8 encouraging linkages and relationships within their new environments, is key to maintaining recovery. SPECIFIC POLICIES AND PROCEDURES Proposed drug/alcohol testing policies, relapse, and termination policies must be clear and reasonable and demonstrate an understanding of relapse as part of recovery. Sources Bureau of Justice Statistics. (2001). National violence against women survey. Washington, DC: U.S. Department of Justice. Minnesota Coalition for Battered Women. ( 1992). Safety First: Battered Women Surviving Violence When Alcohol and Drugs are Involved. Minneapolis: Minnesota Coalition for Battered Women. Stark, E., and Flitcraft, A. (1988a). Violence among intimates: An epidemiological review. In: Van Hasselt, V.D.; Morrison, R.L.; Bellack, A.S.; and Herson, M., eds. Handbook of Family Violence. New York: Plenum, pp Miller, B.A., Downs, W.R (1993). The impact of family violence on the use of alcohol by women. Alcohol Health and Research World, 17. Gordon, S.M. (2002). Women and addiction: Gender issues in abuse and treatment. Wernersville, PA: Caron Foundation. U.S. Department of Health and Human Services, Substance Abuse and Mental Health Services Administration (1997b). CSAT Treatment Improvement Protocol #25: Substance Abuse Treatment and Domestic Violence. Rockville, MD: HHS Substance abuse and Mental Health Services Administration. U.S. Department of Health and Human Services, Substance Abuse and Mental Health Administration. National Treatment Improvement Evaluation Study. Retabulations from 1996 Study data by CSAT s National Evaluation Data Services. U.S. Department of Health and Human Services, National Center on Child Abuse and Neglect. (1997d). Substance Use Among Women in the United States. Rockville, MD: HHS Substance Abuse and Mental Health Services Administration. Karageorge, K., and Wisdom, G. (February 2001). Physically and sexually abused women in substance abuse treatment: Treatment services and outcomes. Rockville, MD: National Evaluation Data Services, Center for Substance Abuse Treatment. 8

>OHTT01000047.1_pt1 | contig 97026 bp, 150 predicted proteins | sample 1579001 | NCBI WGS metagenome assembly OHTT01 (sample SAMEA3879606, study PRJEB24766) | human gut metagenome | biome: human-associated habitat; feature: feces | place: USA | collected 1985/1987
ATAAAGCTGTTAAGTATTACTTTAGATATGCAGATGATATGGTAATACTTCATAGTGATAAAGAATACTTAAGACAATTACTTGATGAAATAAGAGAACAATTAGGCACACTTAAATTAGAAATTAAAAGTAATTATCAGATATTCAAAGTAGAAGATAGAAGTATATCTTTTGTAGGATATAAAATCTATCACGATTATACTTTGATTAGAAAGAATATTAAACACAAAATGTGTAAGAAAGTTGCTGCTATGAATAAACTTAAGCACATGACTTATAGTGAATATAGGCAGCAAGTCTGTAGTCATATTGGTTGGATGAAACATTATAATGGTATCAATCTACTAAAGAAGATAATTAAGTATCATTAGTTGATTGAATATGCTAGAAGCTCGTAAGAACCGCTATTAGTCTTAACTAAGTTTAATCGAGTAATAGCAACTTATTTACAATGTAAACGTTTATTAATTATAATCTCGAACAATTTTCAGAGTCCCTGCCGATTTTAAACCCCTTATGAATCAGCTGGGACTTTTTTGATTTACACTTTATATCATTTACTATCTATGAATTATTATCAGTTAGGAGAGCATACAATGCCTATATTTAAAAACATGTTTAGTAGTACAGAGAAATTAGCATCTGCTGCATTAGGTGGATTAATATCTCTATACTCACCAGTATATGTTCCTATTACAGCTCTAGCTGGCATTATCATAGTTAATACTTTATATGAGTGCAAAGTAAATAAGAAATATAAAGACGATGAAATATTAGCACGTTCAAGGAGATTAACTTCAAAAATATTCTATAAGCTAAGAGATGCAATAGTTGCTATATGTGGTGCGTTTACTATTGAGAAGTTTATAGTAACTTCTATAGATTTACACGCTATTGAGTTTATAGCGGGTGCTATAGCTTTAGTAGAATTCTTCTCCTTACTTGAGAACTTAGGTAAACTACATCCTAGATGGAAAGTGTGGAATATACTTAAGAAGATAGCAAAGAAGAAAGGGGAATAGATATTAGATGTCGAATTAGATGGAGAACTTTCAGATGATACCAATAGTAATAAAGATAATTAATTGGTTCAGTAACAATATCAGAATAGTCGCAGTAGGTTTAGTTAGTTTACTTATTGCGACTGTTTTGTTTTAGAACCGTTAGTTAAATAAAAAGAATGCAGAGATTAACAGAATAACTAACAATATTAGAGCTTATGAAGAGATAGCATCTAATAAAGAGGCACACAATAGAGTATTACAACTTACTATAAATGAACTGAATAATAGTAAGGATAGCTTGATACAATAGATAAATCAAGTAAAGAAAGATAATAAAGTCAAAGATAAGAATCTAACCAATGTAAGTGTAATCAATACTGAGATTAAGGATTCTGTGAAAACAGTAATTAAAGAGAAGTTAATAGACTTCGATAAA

9 Najavits, L.M. (2001). Seeking Safety: A Treatment Manual for PTSD and Substance Abuse. New York: Guilford Press. Najavits, L.M., Weiss, R.D., and Liese, B.S. (1996) Group cognitive behavioral therapy for women with PTSD and substance use disorder. Journal of Substance Abuse Treatment, 13(1). Herman, J. L. (1992) Trauma and recovery. New York: Basic Books Miller, J.B. (1976). Toward a new psychology of women. Boston: Beacon Press Miller, J.B. (1990) Connections, disconnections, and violations. (Work in Progress No. 33). Wellesley, MA: Stone Center, Working Paper Series 9